first ever!

Mark Mandel thnidu at GMAIL.COM
Mon Jul 20 14:41:36 UTC 2009

Mark Mandel:
>>ISTM that Victor's point hinges on the perception that the "ever" in "first
>>ever" always serves to stress that the NP is the absolute first of its kind
>>in that context. Given that perception, the word's use here overrides the
>>latitude we normally allow for elliptical headlines(e) and amounts to an
>>apparent reference to the first Japanese microscope that ever existed.
>>That's how I read it too.

Laurence Horn:
> How about ... from the first page of g-hits for "first ever":
> "First ever size 16 girl reaches Miss England final"
> First-Ever Layoffs Loom at Postal Service [USA]
> "Security Council Holds First-Ever Debate on Impact of Climate Change"
> Bangladesh beat West Indies to win first ever away Test
> It's true that the strong majority of "first ever" cites really do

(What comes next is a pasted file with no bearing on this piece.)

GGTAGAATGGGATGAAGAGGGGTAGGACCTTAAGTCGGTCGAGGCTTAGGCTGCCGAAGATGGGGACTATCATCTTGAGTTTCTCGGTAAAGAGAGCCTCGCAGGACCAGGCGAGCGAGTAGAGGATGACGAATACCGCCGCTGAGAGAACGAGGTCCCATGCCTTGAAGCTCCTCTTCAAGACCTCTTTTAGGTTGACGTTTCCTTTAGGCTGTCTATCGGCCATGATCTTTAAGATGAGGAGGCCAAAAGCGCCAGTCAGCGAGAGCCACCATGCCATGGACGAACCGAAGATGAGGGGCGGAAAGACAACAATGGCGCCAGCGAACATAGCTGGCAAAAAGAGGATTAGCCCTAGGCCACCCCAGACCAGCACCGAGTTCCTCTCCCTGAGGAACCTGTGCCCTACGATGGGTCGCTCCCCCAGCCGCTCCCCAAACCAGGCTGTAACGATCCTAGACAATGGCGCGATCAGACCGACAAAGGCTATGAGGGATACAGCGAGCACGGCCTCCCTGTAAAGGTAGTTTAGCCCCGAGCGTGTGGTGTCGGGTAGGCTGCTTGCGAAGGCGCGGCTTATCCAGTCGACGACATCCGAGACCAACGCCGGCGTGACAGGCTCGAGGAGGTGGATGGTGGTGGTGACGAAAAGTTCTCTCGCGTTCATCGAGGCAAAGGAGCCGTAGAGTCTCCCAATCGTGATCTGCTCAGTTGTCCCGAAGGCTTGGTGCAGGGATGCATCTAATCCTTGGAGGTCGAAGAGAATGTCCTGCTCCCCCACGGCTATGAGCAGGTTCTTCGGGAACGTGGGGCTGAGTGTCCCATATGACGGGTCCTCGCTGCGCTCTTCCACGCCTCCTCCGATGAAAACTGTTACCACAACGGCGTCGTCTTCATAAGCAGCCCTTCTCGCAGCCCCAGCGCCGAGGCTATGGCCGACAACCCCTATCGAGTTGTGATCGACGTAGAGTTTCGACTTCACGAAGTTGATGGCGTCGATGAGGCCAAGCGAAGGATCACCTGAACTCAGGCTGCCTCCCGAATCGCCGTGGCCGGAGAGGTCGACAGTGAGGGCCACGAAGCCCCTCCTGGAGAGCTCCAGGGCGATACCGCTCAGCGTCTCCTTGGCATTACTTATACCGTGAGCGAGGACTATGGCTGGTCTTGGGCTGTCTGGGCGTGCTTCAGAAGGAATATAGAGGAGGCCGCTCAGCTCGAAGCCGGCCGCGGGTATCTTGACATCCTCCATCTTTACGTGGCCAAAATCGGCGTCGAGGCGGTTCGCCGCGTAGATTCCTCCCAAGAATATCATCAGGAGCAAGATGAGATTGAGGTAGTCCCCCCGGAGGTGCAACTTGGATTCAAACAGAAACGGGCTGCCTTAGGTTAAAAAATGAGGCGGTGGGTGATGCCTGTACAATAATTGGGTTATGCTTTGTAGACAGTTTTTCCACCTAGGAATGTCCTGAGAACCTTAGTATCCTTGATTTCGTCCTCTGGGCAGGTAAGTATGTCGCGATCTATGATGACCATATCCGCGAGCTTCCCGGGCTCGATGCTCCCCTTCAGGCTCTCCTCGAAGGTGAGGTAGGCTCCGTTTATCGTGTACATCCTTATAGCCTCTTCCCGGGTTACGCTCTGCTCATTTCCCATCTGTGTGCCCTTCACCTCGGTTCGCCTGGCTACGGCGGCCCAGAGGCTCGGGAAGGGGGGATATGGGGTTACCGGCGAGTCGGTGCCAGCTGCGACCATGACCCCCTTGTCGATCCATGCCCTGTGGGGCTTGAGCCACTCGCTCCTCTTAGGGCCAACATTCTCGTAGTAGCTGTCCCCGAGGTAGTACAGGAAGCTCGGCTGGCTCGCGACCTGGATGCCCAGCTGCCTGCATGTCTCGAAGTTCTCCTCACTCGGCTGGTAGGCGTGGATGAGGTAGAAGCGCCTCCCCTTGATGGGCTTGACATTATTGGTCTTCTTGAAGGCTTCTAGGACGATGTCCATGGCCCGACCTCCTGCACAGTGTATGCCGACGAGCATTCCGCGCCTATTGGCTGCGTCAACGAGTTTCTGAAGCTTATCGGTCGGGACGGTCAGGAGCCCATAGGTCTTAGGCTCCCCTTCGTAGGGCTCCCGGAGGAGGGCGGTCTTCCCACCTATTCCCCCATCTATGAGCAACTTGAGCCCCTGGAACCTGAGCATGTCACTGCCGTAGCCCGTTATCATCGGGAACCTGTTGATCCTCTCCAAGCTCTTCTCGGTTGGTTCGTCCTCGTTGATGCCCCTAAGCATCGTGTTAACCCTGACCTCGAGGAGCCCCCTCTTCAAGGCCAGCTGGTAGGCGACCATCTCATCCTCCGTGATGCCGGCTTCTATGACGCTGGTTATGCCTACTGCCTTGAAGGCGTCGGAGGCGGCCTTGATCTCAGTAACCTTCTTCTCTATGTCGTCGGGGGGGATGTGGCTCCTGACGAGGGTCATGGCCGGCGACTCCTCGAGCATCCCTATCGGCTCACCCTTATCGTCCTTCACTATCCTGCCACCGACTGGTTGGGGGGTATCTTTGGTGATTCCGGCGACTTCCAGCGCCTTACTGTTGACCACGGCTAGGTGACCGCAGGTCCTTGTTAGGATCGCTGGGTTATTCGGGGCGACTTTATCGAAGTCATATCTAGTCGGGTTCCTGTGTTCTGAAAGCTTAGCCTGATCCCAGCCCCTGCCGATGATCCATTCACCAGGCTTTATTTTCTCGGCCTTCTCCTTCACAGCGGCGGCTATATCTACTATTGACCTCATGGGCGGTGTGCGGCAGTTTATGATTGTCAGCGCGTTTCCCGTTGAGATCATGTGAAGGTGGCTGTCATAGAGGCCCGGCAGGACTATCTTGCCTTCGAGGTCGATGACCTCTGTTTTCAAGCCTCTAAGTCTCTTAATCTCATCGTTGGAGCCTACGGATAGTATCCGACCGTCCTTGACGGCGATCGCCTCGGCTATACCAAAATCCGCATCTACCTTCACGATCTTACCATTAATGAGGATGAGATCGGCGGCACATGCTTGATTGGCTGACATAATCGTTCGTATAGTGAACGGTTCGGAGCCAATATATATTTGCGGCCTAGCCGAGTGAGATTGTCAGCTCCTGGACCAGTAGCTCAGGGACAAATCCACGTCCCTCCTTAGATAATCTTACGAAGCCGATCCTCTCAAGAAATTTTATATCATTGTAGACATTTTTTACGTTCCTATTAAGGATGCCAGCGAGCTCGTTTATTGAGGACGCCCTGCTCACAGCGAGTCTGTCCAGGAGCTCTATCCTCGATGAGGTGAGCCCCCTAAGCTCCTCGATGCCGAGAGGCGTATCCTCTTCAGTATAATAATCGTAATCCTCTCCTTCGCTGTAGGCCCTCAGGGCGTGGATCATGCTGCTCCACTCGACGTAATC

> involve absolute first evers. Â But the Canadian headline is hardly
> one of a kind.

I'm forced to agree. Now I have to wonder just what it was about that
Canadian headline, if anything, that made me see it that way.

What comes to mind is, What's so special? Large-bodied girl in
national beauty contest final, layoffs at the USPS, Security Council
debate on climate change, an away Test win for an underdog (yes?) --
these are notable events, for those who follow such things. But what's
so special about a Japanese microscope? Why the shouting and flashing
lights implied by "first _ever_"?

m a m

The American Dialect Society -

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